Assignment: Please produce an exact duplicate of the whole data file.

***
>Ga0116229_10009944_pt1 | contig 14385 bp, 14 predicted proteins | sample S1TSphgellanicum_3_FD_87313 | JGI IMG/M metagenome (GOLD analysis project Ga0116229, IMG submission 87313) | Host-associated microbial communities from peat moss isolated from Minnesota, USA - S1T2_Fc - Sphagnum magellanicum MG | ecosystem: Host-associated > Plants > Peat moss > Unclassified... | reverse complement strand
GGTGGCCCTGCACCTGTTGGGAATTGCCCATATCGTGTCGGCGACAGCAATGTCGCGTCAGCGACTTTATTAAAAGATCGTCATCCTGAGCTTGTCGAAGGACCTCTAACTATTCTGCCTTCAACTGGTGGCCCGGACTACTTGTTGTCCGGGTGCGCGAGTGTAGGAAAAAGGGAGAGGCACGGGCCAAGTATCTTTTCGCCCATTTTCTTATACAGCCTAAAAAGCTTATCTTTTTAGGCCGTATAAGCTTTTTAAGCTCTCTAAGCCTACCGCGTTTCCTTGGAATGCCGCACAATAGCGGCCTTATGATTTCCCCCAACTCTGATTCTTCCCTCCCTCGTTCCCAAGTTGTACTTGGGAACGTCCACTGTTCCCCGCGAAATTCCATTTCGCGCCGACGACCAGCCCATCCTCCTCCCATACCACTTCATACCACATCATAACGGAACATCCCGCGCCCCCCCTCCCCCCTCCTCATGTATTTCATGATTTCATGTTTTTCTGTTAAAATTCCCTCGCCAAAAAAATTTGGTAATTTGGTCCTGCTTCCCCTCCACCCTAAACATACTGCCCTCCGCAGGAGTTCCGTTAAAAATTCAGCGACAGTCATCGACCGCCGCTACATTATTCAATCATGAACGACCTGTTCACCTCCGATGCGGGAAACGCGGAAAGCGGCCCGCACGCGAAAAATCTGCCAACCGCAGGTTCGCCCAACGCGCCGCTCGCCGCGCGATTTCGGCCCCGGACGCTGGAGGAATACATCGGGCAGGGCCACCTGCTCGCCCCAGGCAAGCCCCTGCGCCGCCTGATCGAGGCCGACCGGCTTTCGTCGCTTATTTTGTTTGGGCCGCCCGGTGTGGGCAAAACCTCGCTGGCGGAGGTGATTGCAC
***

>Ga0116229_10009944_pt1 | contig 14385 bp, 14 predicted proteins | sample S1TSphgellanicum_3_FD_87313 | JGI IMG/M metagenome (GOLD analysis project Ga0116229, IMG submission 87313) | Host-associated microbial communities from peat moss isolated from Minnesota, USA - S1T2_Fc - Sphagnum magellanicum MG | ecosystem: Host-associated > Plants > Peat moss > Unclassified... | reverse complement strand
GGTGGCCCTGCACCTGTTGGGAATTGCCCATATCGTGTCGGCGACAGCAATGTCGCGTCAGCGACTTTATTAAAAGATCGTCATCCTGAGCTTGTCGAAGGACCTCTAACTATTCTGCCTTCAACTGGTGGCCCGGACTACTTGTTGTCCGGGTGCGCGAGTGTAGGAAAAAGGGAGAGGCACGGGCCAAGTATCTTTTCGCCCATTTTCTTATACAGCCTAAAAAGCTTATCTTTTTAGGCCGTATAAGCTTTTTAAGCTCTCTAAGCCTACCGCGTTTCCTTGGAATGCCGCACAATAGCGGCCTTATGATTTCCCCCAACTCTGATTCTTCCCTCCCTCGTTCCCAAGTTGTACTTGGGAACGTCCACTGTTCCCCGCGAAATTCCATTTCGCGCCGACGACCAGCCCATCCTCCTCCCATACCACTTCATACCACATCATAACGGAACATCCCGCGCCCCCCCTCCCCCCTCCTCATGTATTTCATGATTTCATGTTTTTCTGTTAAAATTCCCTCGCCAAAAAAATTTGGTAATTTGGTCCTGCTTCCCCTCCACCCTAAACATACTGCCCTCCGCAGGAGTTCCGTTAAAAATTCAGCGACAGTCATCGACCGCCGCTACATTATTCAATCATGAACGACCTGTTCACCTCCGATGCGGGAAACGCGGAAAGCGGCCCGCACGCGAAAAATCTGCCAACCGCAGGTTCGCCCAACGCGCCGCTCGCCGCGCGATTTCGGCCCCGGACGCTGGAGGAATACATCGGGCAGGGCCACCTGCTCGCCCCAGGCAAGCCCCTGCGCCGCCTGATCGAGGCCGACCGGCTTTCGTCGCTTATTTTGTTTGGGCCGCCCGGTGTGGGCAAAACCTCGCTGGCGGAGGTGATTGCAC